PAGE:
As summer approaches, classic cars will be viewed with awe on the highways of America. If you’ve found yourself dreaming about purchasing and restoring a vintage vehicle, now is the time to go exploring. Recently we posted an article with 5 tips on purchasing classic cars to help you focus on what is important. Vintage vehicle restoration is a strong passion for a lot of people and it can be a fun hobby to get in to. However, before you seek out the perfect restoration project, Montway wants to provide you with some key tips on how to know whether your potential vehicle is really a classic or if you should just tell the owner to trash it.
What Makes a Classic Car?
When it comes to defining a classic car, the Classic Car Club of America (CCCA) has its definition down to a science. Founded in 1952, CCCA follows strict guidelines when admitting classic cars into their club. According to their guidelines, your mother’s hand-me-down vehicle is not a car they’re willing to vouch for. They only accept “fine or unusual motor cars which were built between and including the years 1925 to 1948. All of these are very special cars that are distinguished by their respective fine design, high engineering standards and superior workmanship.” A complete list of acceptable vintage vehicles by CCCA standards can be accessed on their website.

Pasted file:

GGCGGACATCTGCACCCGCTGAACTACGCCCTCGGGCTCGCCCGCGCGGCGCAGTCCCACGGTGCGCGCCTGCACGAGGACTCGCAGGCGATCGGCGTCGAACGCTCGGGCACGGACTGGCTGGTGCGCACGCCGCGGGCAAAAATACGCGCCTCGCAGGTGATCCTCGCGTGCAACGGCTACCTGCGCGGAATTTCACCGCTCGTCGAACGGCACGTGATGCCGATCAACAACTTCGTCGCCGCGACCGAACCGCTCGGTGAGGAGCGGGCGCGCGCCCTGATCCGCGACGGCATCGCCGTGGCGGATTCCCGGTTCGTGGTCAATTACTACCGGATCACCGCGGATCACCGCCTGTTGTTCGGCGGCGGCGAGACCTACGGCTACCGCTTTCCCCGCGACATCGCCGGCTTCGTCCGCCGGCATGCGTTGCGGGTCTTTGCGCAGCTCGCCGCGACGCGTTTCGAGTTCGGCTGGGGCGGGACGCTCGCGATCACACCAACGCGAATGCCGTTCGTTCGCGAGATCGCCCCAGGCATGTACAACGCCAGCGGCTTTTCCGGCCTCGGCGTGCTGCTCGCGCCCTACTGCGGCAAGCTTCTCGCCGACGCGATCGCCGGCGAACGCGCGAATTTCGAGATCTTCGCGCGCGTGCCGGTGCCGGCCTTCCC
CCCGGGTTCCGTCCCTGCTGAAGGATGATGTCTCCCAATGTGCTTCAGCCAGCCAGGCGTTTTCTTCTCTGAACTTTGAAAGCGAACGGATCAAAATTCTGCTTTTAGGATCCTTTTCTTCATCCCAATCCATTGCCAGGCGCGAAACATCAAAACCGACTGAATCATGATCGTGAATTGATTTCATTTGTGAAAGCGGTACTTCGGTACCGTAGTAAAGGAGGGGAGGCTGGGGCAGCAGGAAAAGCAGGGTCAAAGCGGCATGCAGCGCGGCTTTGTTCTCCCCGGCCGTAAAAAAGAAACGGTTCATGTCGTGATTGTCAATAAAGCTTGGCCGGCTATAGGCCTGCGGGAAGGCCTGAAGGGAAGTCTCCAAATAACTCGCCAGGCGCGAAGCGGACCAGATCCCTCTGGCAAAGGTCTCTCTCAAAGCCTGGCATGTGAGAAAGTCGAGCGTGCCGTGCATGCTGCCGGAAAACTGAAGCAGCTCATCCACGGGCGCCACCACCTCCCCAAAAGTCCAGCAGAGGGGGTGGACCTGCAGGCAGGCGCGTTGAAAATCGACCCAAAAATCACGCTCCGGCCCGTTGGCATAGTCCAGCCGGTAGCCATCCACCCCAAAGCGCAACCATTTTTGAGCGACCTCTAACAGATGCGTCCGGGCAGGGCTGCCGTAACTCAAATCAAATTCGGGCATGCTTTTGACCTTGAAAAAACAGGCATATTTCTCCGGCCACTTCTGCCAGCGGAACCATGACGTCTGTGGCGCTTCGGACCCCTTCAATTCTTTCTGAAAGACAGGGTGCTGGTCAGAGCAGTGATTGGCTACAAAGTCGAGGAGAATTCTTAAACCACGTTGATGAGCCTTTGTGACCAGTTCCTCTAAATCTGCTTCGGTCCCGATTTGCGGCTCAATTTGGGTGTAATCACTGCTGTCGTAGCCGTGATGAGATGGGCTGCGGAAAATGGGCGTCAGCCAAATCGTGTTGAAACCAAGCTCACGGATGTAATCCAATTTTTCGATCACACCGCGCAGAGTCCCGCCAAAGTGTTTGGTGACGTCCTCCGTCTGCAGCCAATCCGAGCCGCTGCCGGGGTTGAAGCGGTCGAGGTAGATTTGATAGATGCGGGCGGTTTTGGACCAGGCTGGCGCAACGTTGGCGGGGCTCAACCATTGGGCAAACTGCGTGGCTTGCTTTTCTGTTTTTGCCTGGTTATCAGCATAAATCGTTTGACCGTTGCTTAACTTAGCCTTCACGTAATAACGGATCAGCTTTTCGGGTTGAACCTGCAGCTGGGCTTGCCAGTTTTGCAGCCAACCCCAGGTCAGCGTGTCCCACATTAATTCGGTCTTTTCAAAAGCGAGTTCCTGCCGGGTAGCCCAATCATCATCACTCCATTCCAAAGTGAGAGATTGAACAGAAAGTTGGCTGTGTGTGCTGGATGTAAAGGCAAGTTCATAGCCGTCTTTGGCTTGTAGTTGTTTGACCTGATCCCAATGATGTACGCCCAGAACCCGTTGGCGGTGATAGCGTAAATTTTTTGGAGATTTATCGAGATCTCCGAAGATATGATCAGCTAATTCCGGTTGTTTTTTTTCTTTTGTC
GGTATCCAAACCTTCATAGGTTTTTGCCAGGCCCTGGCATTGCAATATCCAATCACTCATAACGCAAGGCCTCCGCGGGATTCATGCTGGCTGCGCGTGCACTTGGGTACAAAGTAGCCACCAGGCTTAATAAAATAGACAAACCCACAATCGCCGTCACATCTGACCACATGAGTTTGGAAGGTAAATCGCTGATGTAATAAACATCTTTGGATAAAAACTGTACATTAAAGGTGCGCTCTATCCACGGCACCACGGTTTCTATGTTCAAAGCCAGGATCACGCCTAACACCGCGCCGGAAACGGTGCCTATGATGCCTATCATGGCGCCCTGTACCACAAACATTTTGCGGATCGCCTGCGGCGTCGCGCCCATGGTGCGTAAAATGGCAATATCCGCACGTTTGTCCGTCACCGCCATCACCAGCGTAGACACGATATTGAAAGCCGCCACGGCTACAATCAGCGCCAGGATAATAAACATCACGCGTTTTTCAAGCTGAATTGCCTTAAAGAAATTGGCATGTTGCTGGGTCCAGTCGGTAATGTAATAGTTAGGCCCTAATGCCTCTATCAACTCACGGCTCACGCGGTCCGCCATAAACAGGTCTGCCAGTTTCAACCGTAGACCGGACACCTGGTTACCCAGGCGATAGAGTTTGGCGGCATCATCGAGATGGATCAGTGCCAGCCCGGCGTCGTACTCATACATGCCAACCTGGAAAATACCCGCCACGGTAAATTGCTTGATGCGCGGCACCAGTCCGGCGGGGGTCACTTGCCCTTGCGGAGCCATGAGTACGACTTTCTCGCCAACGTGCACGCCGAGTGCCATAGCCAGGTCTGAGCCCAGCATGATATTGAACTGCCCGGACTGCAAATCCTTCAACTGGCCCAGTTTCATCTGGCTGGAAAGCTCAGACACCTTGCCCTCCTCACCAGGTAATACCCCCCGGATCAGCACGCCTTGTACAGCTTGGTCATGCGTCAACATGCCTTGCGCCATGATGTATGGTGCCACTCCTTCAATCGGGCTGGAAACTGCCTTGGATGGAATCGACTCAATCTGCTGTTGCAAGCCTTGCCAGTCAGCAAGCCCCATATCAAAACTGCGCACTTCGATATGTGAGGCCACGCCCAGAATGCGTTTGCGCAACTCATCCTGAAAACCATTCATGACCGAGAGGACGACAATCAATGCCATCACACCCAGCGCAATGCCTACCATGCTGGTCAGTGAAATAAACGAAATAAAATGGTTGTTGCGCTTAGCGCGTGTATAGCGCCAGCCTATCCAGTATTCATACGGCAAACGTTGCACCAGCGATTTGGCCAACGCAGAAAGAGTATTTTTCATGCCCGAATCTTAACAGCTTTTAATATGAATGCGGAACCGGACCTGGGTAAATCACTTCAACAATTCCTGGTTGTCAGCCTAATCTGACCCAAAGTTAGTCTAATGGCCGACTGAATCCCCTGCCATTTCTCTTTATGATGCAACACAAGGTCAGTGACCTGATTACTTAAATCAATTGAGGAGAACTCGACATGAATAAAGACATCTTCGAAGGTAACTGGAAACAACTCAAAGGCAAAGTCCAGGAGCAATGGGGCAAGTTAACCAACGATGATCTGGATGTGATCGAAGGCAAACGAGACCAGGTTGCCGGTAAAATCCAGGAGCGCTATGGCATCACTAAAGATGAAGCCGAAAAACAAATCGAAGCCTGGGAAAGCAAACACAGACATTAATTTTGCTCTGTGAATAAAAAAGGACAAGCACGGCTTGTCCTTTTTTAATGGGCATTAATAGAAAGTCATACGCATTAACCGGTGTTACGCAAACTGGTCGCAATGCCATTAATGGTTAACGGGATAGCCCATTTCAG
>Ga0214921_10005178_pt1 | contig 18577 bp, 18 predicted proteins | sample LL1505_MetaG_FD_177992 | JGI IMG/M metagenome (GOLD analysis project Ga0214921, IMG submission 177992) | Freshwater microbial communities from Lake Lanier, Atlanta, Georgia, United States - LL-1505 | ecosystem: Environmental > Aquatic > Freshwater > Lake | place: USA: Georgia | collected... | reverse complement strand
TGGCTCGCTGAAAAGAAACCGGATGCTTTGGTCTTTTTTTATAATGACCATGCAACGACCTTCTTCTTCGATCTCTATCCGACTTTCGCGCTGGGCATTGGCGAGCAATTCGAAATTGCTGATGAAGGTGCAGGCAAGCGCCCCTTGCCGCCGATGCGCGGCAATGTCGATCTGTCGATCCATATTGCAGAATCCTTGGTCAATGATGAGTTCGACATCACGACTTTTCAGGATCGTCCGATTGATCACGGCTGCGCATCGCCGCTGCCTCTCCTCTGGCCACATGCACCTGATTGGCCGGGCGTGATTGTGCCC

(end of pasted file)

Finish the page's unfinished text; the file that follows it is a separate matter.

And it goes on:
But should this be the only base on which to go? While CCCA’s historical commitment to the preservation of classic cars is stellar, surely they don’t get the final say on what makes a car a vintage vehicle or not, right? What about the vehicles that were made post-1948? Clearly there are other opinions that should be noted as well.
What about the Antique Automobile Club of America (AACA) and what they have to say in the matter? With a list of cars dating back to 1895, the AACA museum celebrates its role as collector in preserving and making accessible a material record of the automobile phenomenon. For them, a car’s classiness is in the eye of the beholder and their focus is more on educating the public on preserving the American legacy that is the automobile.
So, it would seem as though a classic car is truly what you personally define it to be. Whether you want to venture out and find an old Pontiac muscle car abandoned on the side of the road, or if you’d like to take on restoring grandma’s old beat-up Buick, the choice is yours. Still, your bank account and time commitment will be the judge of what you can truly handle. Don’t simply take on the project of restoration based on someone else’s opinion.
Do your homework on the car, understand the cost and decide for yourself if the time, money and energy are truly worth it to you. Judging by the ‘purse’ taken home from some classic car competitions, it just might be a rewarding challenge.